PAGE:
Welcoming Chinese New Year Malaysian way

The Liaw family decided to keep their reunion dinner something different and simple and away from home.

SUBANG JAYA, Jan 21 – The reunion dinner on the eve of the Chinese New Year is a treasured tradition for Chinese families, and the welcoming of this Rabbit year was not much different form many as they chose to either hold their dinners at home or at a restaurant.

For the Liaw family from Subang, the call was to have an evening away from home and with some simple dishes rather than the traditional cuisines.

“We have been having a home gathering the last thirty years, complete with all the traditional dishes, but this year, we decided to go simple and just come out and have dinner,” Michele Liaw told Weekly Echo, during the reunion dinner with family members, including her husband and children.

“This year, we also have my brother from London and sister from Johor Bahru with us,” she said, adding that it was welcome relief to be out unlike the lockdown period when the new year was celebrated quietly and with caution.

Sam and her family also had their reunion dinner at a restaurant in a shopping mall in Subang Jaya.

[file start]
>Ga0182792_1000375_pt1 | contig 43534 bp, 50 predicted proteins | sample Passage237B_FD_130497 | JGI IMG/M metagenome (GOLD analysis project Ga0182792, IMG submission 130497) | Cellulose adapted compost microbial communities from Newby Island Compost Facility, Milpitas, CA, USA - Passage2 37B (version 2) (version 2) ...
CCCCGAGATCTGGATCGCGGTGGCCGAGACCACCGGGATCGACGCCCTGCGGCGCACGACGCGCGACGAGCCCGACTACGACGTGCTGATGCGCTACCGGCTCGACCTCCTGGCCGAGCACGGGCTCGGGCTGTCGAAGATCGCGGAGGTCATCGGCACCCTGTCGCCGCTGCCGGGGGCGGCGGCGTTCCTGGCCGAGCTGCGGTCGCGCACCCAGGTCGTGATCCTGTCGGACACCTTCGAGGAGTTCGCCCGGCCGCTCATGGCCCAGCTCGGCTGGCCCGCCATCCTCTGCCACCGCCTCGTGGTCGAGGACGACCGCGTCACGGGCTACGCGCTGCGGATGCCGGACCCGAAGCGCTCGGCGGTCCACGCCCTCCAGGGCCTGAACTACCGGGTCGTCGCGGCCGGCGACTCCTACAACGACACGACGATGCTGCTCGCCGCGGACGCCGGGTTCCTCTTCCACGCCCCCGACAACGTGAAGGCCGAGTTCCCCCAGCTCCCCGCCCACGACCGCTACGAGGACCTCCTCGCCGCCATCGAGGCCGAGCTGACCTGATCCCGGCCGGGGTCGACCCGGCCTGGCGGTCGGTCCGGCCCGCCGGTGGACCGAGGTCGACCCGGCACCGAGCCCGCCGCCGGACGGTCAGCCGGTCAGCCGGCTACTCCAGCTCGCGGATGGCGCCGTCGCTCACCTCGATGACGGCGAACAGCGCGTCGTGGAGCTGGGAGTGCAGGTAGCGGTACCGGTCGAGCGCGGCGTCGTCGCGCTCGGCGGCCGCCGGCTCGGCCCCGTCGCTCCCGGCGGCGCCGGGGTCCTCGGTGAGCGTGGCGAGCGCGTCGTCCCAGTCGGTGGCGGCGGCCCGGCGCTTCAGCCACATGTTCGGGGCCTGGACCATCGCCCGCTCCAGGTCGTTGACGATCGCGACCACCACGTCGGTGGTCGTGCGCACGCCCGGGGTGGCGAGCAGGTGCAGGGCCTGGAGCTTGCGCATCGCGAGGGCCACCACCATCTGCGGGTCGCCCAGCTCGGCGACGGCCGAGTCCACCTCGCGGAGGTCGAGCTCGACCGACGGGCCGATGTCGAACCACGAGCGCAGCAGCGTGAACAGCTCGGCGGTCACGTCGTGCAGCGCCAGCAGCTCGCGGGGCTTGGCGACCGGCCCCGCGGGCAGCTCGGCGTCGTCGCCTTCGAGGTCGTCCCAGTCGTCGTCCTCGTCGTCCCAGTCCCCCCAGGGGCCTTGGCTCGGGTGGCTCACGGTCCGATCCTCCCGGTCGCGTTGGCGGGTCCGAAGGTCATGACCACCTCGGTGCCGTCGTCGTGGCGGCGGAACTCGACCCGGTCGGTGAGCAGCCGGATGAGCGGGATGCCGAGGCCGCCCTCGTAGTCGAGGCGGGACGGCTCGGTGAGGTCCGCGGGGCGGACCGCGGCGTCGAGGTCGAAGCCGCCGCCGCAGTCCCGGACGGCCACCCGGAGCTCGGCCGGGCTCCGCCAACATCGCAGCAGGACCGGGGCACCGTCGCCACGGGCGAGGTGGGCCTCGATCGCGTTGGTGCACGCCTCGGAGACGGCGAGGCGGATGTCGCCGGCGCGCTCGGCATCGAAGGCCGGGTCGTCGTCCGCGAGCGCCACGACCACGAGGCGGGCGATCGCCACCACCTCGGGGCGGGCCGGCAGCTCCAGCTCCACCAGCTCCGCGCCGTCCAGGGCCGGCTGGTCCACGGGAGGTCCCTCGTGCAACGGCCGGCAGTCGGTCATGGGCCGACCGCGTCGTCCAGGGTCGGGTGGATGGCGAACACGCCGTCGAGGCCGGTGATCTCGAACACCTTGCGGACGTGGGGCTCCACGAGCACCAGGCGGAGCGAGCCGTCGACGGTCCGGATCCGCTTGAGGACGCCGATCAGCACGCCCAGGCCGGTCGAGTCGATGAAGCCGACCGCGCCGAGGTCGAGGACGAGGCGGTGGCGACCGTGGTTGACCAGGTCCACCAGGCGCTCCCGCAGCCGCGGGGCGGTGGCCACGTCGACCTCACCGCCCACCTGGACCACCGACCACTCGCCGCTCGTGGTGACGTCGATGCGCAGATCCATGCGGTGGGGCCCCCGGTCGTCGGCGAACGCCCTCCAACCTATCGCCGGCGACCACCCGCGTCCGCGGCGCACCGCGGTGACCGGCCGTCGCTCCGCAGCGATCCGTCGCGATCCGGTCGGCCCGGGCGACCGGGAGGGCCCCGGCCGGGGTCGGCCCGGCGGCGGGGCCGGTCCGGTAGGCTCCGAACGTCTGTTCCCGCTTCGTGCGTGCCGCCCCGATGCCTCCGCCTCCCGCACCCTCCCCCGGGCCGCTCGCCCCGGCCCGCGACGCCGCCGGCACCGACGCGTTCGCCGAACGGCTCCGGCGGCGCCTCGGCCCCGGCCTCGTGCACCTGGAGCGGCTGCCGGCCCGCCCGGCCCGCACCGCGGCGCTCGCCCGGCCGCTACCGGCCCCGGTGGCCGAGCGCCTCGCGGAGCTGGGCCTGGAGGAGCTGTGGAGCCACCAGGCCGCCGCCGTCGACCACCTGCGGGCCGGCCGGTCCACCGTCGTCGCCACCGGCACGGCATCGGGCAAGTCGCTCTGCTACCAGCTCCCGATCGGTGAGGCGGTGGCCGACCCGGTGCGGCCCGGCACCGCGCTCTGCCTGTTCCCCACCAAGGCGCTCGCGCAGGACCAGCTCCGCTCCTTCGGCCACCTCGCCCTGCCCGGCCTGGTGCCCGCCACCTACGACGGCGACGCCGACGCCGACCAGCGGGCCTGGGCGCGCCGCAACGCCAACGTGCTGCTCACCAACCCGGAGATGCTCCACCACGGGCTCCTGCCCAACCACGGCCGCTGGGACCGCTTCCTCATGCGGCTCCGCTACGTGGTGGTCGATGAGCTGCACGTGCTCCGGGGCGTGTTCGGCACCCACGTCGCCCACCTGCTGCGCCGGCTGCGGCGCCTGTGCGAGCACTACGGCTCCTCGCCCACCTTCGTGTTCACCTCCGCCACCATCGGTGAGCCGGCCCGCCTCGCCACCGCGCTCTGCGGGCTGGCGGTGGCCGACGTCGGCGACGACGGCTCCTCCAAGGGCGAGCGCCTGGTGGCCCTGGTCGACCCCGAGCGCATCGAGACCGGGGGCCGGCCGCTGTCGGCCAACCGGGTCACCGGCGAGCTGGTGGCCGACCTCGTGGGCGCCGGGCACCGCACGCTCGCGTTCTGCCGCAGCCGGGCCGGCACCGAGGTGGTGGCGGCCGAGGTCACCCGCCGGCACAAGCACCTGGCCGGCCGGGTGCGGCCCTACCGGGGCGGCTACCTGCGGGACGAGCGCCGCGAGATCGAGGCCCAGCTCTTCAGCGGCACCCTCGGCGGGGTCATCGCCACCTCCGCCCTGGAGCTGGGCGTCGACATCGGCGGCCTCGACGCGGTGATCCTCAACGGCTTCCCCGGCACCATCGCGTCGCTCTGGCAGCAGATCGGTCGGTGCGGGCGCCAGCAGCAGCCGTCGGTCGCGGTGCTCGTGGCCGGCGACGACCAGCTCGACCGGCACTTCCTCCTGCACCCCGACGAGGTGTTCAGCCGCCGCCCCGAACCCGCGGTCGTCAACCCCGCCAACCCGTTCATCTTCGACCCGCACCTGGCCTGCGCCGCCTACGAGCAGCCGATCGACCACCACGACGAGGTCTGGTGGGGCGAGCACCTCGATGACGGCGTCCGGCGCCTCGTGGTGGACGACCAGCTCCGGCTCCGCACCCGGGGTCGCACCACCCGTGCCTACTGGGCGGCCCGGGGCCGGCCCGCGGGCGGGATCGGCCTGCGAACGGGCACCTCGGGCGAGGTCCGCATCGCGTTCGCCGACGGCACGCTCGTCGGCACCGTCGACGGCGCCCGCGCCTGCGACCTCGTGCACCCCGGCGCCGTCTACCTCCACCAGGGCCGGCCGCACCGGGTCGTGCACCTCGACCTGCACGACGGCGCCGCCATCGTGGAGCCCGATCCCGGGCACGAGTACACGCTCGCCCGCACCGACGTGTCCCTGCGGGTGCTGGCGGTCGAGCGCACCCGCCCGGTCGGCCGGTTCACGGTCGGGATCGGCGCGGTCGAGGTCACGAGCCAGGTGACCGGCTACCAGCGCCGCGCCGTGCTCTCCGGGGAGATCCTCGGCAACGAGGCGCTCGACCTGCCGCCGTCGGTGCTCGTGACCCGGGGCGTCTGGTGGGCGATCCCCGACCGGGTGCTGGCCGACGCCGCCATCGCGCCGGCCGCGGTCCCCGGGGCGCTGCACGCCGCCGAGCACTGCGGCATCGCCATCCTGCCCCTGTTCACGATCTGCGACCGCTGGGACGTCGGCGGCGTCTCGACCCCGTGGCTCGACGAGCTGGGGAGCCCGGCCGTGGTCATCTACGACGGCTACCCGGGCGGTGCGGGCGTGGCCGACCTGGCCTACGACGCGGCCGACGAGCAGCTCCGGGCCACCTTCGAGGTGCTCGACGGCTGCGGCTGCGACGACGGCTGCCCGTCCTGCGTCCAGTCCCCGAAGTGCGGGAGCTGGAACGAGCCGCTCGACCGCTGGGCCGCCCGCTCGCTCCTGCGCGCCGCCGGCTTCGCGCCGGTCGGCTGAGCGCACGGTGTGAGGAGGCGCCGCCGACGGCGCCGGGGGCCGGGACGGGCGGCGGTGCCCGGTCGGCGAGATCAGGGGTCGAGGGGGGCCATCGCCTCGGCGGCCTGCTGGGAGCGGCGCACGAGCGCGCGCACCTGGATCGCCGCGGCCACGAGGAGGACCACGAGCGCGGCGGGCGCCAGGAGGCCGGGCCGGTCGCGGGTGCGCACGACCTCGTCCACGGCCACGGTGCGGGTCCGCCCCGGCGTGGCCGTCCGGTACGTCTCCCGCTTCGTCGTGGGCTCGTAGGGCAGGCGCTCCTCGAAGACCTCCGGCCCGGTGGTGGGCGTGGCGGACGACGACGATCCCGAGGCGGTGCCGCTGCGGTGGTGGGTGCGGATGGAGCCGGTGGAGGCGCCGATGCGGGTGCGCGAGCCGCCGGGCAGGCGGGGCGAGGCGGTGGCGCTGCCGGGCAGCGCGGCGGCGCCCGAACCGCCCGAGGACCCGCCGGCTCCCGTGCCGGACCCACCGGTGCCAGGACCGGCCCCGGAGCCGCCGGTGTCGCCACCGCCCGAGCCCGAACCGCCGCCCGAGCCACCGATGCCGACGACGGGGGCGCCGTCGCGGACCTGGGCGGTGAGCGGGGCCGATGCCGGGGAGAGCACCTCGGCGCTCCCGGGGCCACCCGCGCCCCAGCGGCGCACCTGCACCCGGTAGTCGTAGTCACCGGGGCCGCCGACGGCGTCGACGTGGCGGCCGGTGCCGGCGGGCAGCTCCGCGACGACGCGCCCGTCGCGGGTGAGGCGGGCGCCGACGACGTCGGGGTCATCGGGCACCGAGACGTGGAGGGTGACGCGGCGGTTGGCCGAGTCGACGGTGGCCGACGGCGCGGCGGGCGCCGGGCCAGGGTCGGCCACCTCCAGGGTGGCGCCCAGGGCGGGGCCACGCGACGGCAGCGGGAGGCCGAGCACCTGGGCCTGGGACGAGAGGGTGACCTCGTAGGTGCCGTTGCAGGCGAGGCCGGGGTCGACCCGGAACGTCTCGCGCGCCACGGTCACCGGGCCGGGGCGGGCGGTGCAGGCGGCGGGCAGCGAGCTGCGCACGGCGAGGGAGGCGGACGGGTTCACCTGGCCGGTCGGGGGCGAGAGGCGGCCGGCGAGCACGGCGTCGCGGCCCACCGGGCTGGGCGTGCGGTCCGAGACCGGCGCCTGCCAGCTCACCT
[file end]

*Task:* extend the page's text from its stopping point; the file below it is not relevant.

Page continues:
At the Damen, a popular shopping mall in Subang Jaya, Malaysians of various races were also seen out taking full opportunity of the long weekend holiday, either busy shopping or just having dinner with their families amid the festive atmosphere.

Sam from USJ, was also with her family for a reunion dinner at the mall.

Apart from beautiful and colourful decorations with flowers and lanterns befitting the “Spring Festival”, the shopping mall had also placed several Chinese drums complete with drumsticks in their lobby areas, encouraging shoppers to have a go with playing the drums. Sam’s younger siblings were among those seen trying their skills with drum beating.

An Indian family joining in the festive fun.

Many of the shoppers including Malays and Indians also took up the “invitation” enjoying the fun of playing the drums.

Weekly Echo caught with some of them including Amin Suffian, a college student from Perlis, who was in the mall for a dinner with his family and who obliged a request to play the drum a little.

A dashing Amin, who took to the drum like a fish would to water, later said he had learnt to play the drum during his school days. Here is how he played it:

— WE